Evolution of expression profiles was studied using data generated by Brawand et al. (2011). The data contains RNA sequencing data from 6 tissues across 10 species constituting 132 samples in total. Expression levels of 5320 orthologous genes across all species were considered for this analysis. The aim of the analysis was to identify set of genes which had the greatest influence on the evolution of expression of profiles.Analysis of the data revealed that multiple gene subsets could be identified with the ability to differentiate between tissues. Since expression of genes are correlated, feature selection picks any one of these correlated genes.



Building biological networks for specific biological functionalities is one of the major problems of synthetic biology. Given the complexity and the diverse nature of biology, it is always challenging to establish a mapping between the model structure space to function space. Previous efforts in this area have attempted a brute force method exploring the entire topology parameter space. On the contrary, this project strives to build a systematic procedure inspired by LTI systems theory to obtain the exact mapping between the topology and its functionality. The entire problem is set up as a design-oriented problem as against involving brute force method. The necessary conditions for the functionality are translated to corresponding LTI system requirements. Subsequently, a structure-specific optimization problem is performed to obtain robust parameter space.



Driver genes are defined as genes that help in progression of cancer by giving the cell the ability to divide indefinitely. These genes can further be divided into tumour suppressor genes(TSG) and oncogenes(OG) based on function. Depending on whether driver genes, while functioning normally, help suppress or promote tumour development, the mutation type patterns vary between the two. Thus, identification of driver genes by classifying into these 2 sub-classes may give better results. The objective is to integrate multiple omic data to get better classification power and identify low potency driver genes by classifying them into TSG and OG.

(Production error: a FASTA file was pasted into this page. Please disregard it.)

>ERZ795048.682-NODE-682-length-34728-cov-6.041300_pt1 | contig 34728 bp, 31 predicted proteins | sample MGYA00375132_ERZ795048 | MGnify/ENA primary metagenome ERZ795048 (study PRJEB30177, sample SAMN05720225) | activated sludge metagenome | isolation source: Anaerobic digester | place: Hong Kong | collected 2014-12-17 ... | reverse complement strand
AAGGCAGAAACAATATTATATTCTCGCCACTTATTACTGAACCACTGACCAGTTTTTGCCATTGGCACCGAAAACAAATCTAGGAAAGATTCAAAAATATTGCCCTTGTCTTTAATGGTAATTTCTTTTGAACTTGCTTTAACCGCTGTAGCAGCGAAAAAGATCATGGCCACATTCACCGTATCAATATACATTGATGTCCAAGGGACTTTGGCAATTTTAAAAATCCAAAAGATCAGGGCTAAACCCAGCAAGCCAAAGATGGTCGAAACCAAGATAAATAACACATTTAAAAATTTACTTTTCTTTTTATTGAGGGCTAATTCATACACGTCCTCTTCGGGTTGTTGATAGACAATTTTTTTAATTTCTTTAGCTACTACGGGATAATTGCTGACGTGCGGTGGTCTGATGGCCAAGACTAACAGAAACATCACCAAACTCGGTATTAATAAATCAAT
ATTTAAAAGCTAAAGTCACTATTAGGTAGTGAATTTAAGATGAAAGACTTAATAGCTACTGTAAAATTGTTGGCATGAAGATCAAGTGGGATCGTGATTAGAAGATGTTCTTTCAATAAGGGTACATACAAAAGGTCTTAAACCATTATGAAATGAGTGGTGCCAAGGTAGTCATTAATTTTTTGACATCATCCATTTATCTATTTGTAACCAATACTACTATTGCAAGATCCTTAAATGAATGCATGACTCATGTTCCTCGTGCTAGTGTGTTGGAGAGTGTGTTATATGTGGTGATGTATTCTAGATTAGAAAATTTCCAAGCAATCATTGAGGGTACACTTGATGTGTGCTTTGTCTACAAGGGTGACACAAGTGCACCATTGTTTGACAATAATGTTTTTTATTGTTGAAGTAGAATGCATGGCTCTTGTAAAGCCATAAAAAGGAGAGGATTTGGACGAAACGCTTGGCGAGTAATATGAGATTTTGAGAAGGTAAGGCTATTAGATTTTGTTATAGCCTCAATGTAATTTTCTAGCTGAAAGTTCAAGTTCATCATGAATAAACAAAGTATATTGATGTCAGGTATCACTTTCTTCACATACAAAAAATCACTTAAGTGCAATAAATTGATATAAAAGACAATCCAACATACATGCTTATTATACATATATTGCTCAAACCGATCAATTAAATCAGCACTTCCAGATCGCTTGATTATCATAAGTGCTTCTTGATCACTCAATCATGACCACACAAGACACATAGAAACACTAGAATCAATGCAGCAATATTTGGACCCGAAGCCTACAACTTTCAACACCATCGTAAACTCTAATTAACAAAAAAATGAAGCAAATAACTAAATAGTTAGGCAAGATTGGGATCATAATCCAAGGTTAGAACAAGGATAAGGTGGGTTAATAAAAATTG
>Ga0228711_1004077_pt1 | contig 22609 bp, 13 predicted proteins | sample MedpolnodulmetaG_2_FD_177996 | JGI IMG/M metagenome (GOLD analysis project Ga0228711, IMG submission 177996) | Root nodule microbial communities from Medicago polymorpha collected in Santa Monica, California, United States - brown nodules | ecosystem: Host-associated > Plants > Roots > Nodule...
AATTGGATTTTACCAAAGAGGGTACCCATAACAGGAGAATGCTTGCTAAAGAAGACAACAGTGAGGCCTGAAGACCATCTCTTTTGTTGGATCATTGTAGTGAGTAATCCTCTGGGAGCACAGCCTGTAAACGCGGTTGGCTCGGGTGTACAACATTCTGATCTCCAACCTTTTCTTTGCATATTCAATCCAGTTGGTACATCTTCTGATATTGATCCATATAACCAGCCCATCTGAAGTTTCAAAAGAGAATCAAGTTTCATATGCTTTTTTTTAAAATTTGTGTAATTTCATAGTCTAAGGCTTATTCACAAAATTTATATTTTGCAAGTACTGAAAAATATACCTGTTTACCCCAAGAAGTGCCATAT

Quantitative Systems Pharmacology models are mostly grey box mathematical models that try to capture the interaction between drug and the physiology at a systems level using both knowledge of biology and empirical data. This project attempts to address the issues of modeling by systematic investigation employing system identification theory as prime tool.


Predicting Novel Metabolic Pathways through Subgraph Mining

Aravind Sankar, Sayan Ranu and Karthik Raman


In this project, we tackle the problem of retrosynthesis by employing subgraph mining. Our novel approach to represent chemical reactions results in a fully automated scalable and accurate algorithm.


Network Analysis of Protein Folding Pathways

Soundharajan Gopi, Sayan Ranu & Athi N Naganathan



Identifying context of mutation signatures in cancer genomes

B Ravindran, Raghunathan Rengaswamy, Karthik Raman, Ashok Venkitaraman (MRC Cambridge)


Genomic instability is a defining hallmark of cancer cells. Previous studies have identified “signatures” or patterns of mutations in different forms of cancer that gives us clues regarding the underlying mechanisms that trigger these alterations. In this project, we look at the genomic context of the cancer-associated mutations. The context used in our analysis is that of bases in the immediate neighborhood (5’ and 3’ end) of the mutated base. A count of these is recorded for a given mutated base, developing a mutation matrix which is decomposed into a mutational signature matrix and contribution matrix, using non-negative matrix factorization. This is how we obtain our signatures.


Metabolic plasticity and robustness

Gayathri S, Himanshu Sinha & Karthik Raman